Davis Cup final: Andy Murray clinches title for Great Britain

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Murray 11-0 in Davis Cup this year

Murray won three matches over the weekend

Belgium still without a title

CNN  — 

Belgium rode its luck this year in the Davis Cup. It faced a Swiss side bereft of Roger Federer and Stan Wawrinka, a Canadian line-up missing Milos Raonic and Wimbledon quarterfinalist Vasek Pospisil and an Argentina squad devoid of Juan Martin del Potro.

But, to the detriment of the Belgians, Andy Murray showed up for this weekend’s final in Ghent.

Murray clinched Great Britain’s first title in the team competition since 1936 when he defeated David Goffin 6-3 7-5 6-3 on Sunday, and it was only fitting that the 28-year-old applied the knockout blow for the visitors at the 13,000 capacity Flanders Expo. Great Britain triumphed on the clay 3-1.

Murray was a one-man show in 2015, compiling an 11-0 record versus the tough trio of the U.S., France, Australia and now Belgium. In singles his teammates, meanwhile, went 1-4, although that one win – James Ward’s upset of the U.S.’s John Isner in the first round in March – was pivotal.

Only John McEnroe in 1982 has had a better season statistically in the Davis Cup, going 12-0. Had Murray been forced to play another match this year, he’d probably have equaled the American.

“Really impressive from Andy Murray,” tweeted former No. 1 and Davis Cup winner Andy Roddick. “One of the best Davis Cup years in history.”

Murray also became the first man since legendary American Pete Sampras in 1995 to win three so-called live rubbers in a final, having rescued Great Britain on Friday in the opening singles matches and played a starring role in Saturday’s victory in the doubles over Goffin and Steve Darcis alongside older brother Jamie.

“Andy has just shown himself to be an absolute superstar again,” British captain Leon Smith told the BBC. “He’ll be the first to say it’s a team thing but what he’s put himself through this year has been astonishing.”

The Scot is somewhat behind Federer, Novak Djokovic and Rafael Nadal in pedigree – his fellow “Big Four” members – but the world No. 2 joined the trio in landing grand slams and a Davis Cup crown. Like Federer and Nadal, Murray possesses an Olympic gold medal, too.

“It feels amazing,” said Murray. “I never thought we would have the opportunity to do this. I can’t believe we did it. It’s unbelievably tough. Tough year.

“We have to enjoy this because we may never have an opportunity to do this again as a team.”

Belgium, which fell to Great Britain in its lone other final in 1904, needed the 16th-ranked Goffin to upset Murray to keep the series going. But the chances of that happening were always slim.

Goffin is an entertainer and shot-maker, though the 24-year-old lacks a sizable weapon to trouble the top-10. He entered the contest with an 0-9 record against such opposition in 2015 and was 1-22 lifetime. Further, Murray crushed the diminutive Goffin 6-1 6-0 at the Paris Masters in early November.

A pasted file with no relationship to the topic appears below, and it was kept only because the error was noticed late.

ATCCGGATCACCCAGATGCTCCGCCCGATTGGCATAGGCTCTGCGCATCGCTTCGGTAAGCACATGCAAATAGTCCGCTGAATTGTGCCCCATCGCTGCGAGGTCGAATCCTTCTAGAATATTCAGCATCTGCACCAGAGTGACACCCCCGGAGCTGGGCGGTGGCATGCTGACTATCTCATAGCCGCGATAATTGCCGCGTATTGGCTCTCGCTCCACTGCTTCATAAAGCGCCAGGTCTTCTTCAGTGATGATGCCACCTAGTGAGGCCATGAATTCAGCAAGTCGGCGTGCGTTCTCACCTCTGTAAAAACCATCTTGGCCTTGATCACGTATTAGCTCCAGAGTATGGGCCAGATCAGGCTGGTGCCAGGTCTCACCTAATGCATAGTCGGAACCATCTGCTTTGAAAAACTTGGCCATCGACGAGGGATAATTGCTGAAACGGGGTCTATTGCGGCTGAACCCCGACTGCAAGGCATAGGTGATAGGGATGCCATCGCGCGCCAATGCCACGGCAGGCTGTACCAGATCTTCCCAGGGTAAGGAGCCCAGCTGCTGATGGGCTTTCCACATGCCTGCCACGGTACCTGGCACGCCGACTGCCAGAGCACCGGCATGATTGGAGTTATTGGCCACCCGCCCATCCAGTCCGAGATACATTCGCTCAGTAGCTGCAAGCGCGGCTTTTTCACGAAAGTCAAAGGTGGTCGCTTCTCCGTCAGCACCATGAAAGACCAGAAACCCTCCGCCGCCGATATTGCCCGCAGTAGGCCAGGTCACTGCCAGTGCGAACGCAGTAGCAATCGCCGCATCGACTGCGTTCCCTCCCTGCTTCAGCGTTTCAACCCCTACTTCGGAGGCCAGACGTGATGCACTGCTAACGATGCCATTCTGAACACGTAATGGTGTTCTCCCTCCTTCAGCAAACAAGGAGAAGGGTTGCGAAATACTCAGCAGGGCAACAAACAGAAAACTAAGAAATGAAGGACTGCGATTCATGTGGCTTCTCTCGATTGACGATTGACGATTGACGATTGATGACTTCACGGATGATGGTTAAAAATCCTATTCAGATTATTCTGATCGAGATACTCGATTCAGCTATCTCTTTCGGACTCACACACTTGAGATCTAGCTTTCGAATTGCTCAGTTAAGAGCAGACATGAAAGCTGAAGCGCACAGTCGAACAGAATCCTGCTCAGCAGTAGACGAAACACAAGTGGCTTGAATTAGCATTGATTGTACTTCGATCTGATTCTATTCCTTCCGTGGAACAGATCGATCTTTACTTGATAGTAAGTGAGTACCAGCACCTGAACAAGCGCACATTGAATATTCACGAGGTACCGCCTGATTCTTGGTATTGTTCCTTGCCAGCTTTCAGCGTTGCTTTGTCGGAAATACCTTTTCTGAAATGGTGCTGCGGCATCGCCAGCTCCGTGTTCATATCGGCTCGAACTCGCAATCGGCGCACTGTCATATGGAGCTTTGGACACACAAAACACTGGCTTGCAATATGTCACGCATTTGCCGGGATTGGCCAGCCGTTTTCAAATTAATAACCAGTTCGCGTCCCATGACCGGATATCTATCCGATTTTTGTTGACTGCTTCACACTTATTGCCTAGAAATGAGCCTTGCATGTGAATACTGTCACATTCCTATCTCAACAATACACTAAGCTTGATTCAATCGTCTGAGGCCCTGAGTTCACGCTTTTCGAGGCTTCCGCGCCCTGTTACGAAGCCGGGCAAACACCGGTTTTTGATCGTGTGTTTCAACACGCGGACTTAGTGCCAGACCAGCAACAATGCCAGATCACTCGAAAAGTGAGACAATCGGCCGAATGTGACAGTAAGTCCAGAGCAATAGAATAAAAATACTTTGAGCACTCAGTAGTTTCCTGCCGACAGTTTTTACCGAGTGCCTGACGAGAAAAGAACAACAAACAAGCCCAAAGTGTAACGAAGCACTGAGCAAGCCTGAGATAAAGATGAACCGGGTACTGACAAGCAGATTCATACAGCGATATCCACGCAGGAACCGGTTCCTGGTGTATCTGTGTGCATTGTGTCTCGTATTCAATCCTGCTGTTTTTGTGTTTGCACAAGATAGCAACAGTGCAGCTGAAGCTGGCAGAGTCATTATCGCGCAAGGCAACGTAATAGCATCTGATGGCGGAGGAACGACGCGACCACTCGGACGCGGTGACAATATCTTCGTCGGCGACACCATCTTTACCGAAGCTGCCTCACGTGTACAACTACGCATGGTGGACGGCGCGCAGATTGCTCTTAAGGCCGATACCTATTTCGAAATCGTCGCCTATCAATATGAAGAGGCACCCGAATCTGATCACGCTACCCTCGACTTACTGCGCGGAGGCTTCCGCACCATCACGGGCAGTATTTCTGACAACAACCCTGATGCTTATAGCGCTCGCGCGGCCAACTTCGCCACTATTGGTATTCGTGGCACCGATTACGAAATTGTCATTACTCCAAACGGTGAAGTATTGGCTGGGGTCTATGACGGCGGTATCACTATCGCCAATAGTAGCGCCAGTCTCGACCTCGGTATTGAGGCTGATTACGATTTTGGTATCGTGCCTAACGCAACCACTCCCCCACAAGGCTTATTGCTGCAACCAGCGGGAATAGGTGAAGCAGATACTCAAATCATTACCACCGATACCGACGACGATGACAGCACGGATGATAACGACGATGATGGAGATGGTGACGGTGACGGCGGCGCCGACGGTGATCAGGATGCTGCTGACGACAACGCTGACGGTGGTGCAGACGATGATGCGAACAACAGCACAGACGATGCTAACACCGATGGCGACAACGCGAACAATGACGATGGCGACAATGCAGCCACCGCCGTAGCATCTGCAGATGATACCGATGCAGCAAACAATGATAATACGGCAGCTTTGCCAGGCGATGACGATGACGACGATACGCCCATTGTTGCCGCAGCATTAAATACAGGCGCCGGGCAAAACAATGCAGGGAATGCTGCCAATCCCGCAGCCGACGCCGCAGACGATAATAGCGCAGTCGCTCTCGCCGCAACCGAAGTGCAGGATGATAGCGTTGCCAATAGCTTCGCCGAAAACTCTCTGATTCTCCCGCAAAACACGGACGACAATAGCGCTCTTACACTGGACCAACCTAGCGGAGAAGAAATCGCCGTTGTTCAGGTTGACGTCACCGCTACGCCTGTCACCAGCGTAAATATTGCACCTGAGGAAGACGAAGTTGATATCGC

And whereas Murray is used to playing three straight days in the Davis Cup – where matches are best-of-five sets – it’s not so for Goffin.

“I have no regrets,” Goffin was quoted as saying by the ITF, the world governing body. “After a match like this, and a tie, we can all be proud. Even if we lost the tie today, I think we played an unbelievable season in the Davis Cup.

“I think Andy and Great Britain deserves the trophy today.”

As is often the case in tennis, failure to convert a break point in one game for the underdog can serve as a momentum changer. It happened in the opening set.

With Goffin holding the break point at 2-2, a small section of the crowd attempted to put off Murray between first and second serve. The opposite ultimately happened. A riled Murray, who was watched by his parents and grandparents, produced a giant second delivery to prompt a return error.

He held and then immediately broke for 4-2, claiming seven consecutive points.

The same thing nearly transpired in the second. On break point in the second game, Murray authored a fine first serve down the middle. Goffin, not the tallest of players – generously, perhaps, listed at 5-foot-11 – couldn’t reach it.

Would Murray pounce in the ensuing game? He should have. On the first of two break points, he worked an opening, only to strike an inside-out forehand wide.

Goffin stayed with Murray and edged in front at 5-4, a difficult position for the latter. Goffin bossed the first two points of the 10th game – but lost them both.

In the 11th, up 15-0, Goffin sent a sitter of a forehand half-volley into the net with Murray in deep trouble. It was a costly error, as Murray broke.

There was yet another missed opportunity for Goffin at 5-6; Murray trailed 0-30 on serve. Murray, however, rallied and sealed the set with a stunning forehand following a lengthy exchange. He turned and roared to the crowd.

If the match wasn’t over after the first set, it was realistically done after the second, despite Goffin fending off two break points to begin the third and breaking for 2-0. He subsequently held a break point at 3-2, foiled again by a serve down the middle. Murray prevailed on all the big points, gaining the upper hand for 4-3.

“I think I made it very difficult for David today,” said Murray. “I made him work for every point.”

The match and series concluded in spectacular fashion, Murray hitting a perfect topspin lob winner.

He sunk to the court and shed tears.

He was also carried by his teammates. How appropriate given his efforts.

Read: Britain wins pivotal doubles